Here's my current thoughts on Apocalypse Diaries.

Pocketmod 1... the basic rules.
Pocketmod 2... the specific variations to the rules for the character you've chosen (including character sheet on the back page)
Pocketmod 3... the specific apocalypse for this character's story.

To play the game, a player will need:

  1. three pocketmods
  2. a diary (with plenty of space to write in... probably a page per day)
  3. a pen
  4. a standard deck of cards

(I envision players purchasing diaries that embody the lives of the character's before the apocalypse hits... girl character's being written in the cutest diaries that can be found, jocks writing their entries into diaries depicting their favourite sporting teams, business people writing into formal planners, etc.)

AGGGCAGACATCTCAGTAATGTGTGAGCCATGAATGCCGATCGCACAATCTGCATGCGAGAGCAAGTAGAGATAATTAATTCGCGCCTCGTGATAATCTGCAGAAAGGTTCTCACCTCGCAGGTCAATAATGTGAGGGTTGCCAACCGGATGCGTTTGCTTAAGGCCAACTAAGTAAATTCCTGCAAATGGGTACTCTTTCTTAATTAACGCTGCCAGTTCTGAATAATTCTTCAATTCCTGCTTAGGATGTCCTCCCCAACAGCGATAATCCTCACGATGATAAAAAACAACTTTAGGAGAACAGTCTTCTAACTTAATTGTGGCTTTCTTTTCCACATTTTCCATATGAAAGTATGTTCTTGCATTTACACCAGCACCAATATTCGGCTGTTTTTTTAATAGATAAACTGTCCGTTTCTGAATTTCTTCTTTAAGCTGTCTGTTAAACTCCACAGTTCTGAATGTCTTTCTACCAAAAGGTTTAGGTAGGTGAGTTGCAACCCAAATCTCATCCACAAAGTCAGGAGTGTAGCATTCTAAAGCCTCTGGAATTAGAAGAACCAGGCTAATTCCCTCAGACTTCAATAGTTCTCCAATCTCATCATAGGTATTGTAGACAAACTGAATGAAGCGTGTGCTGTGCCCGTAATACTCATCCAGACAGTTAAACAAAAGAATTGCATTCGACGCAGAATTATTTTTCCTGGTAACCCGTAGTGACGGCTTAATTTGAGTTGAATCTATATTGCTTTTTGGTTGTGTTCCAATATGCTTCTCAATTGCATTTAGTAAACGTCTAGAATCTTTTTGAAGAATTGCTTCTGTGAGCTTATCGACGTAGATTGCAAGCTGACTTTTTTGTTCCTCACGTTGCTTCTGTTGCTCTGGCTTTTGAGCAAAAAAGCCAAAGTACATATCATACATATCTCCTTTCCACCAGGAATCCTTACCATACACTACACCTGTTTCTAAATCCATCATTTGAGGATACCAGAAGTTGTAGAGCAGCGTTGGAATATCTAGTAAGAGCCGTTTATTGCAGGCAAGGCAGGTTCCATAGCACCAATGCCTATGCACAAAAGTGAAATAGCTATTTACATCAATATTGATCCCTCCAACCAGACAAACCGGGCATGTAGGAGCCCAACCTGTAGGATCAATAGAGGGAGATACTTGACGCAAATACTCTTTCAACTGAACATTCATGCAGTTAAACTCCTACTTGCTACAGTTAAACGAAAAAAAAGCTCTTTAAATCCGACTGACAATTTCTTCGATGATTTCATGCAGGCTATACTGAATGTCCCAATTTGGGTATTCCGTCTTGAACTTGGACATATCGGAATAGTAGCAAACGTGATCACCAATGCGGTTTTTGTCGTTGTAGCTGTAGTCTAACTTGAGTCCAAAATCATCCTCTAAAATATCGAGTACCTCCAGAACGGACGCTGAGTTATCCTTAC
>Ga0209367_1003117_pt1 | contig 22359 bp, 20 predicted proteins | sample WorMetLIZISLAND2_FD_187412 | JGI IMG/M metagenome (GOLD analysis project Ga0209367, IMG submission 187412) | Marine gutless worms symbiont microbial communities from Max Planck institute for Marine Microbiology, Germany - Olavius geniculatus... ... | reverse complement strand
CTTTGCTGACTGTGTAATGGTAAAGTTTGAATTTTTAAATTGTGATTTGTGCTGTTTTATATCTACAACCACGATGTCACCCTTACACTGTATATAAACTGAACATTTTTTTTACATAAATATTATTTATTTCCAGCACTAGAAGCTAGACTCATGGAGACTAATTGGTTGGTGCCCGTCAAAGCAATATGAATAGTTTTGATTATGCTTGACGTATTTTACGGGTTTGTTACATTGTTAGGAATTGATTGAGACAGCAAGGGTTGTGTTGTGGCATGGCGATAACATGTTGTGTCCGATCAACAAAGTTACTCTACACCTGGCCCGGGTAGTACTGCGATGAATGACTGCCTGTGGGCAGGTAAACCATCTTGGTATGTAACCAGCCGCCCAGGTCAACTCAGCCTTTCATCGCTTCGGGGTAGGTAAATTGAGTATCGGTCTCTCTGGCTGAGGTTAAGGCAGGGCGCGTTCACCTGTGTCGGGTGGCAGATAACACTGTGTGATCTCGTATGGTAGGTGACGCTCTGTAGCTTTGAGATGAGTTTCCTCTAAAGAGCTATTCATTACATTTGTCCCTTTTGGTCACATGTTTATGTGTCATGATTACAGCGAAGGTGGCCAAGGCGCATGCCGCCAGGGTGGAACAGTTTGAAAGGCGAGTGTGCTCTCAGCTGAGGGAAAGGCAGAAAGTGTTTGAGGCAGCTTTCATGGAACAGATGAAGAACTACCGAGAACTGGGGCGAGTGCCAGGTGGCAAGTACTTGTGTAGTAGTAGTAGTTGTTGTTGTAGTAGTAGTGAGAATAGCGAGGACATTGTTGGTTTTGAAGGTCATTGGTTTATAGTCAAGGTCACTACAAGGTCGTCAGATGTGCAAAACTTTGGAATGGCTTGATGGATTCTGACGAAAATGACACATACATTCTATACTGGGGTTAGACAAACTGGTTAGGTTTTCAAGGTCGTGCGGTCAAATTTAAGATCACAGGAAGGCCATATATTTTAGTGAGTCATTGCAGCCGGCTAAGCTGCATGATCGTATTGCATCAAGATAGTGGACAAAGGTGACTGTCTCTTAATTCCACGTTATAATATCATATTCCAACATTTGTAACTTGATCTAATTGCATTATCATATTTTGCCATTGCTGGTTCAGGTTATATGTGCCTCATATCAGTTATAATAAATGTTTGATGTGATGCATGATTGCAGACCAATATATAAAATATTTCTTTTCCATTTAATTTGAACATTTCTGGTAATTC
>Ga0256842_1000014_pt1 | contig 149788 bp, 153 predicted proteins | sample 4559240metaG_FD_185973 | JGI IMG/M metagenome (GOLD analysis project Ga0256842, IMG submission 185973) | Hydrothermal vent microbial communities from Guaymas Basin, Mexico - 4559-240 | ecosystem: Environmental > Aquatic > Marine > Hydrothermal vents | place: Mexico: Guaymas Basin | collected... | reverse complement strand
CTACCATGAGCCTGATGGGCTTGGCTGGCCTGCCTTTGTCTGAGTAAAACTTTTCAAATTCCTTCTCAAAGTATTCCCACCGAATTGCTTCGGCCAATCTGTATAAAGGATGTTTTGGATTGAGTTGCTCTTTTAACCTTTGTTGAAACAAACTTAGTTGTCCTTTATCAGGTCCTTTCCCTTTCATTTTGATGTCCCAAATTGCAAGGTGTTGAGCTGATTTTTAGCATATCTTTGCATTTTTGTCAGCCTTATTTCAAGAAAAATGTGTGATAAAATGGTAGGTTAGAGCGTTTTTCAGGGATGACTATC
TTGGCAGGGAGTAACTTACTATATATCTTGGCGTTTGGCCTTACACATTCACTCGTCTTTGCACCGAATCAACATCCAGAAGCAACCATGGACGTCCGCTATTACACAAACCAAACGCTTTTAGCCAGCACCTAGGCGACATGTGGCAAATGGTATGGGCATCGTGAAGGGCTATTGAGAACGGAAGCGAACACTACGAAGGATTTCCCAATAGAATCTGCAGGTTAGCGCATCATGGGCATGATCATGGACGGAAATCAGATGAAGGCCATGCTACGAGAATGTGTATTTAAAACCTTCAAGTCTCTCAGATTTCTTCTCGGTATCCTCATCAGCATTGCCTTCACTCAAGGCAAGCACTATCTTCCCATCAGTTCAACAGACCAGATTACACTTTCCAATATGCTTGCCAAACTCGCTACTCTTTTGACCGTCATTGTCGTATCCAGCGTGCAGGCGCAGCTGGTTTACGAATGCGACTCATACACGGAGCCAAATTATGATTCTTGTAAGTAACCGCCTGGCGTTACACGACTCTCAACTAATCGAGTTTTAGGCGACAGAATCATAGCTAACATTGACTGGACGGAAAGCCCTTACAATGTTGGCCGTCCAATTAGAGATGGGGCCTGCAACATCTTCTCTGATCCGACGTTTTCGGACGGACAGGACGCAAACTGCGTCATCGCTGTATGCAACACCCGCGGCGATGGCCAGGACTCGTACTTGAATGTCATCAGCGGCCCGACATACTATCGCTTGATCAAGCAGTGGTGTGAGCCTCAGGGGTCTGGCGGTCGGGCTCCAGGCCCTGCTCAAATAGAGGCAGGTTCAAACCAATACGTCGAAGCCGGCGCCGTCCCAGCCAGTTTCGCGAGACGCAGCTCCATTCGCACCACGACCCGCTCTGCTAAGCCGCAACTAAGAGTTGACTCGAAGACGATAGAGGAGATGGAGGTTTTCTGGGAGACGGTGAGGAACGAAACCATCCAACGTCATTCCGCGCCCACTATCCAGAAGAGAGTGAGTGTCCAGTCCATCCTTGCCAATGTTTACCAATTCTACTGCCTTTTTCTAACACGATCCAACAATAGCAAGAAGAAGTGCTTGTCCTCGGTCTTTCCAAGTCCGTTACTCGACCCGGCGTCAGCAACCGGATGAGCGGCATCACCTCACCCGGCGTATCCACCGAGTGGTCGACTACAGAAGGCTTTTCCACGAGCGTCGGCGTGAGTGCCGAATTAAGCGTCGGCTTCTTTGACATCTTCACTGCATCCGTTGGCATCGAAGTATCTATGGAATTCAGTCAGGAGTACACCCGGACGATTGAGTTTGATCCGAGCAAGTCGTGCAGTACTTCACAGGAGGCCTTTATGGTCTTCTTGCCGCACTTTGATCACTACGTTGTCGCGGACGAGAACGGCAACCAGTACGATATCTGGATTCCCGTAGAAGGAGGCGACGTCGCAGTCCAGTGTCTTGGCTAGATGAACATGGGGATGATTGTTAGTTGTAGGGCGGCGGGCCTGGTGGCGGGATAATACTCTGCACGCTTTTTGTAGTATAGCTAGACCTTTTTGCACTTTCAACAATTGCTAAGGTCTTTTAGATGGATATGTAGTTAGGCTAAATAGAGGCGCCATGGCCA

Basic play procedure follows the Texas Hold 'Am procedure.

Before you write anything, draw three cards. The highest of the three cards will describe either the person involved in the incident you are describing, or the location where it occurs; the lowest will give a thematic prompt, for the diary entry.

Each day you should write a minimum of 3 sentences. Included in these sentences must be a person you either observed or interacted with, the place where this occurred, at least something alluding to the events around this incident. You may choose to include more than one person in the incident, but only one person will be the focus of the activities described. You may choose to write about two or more events during the day if you feel it appropriate, but try to write at least two sentences to set up each incident.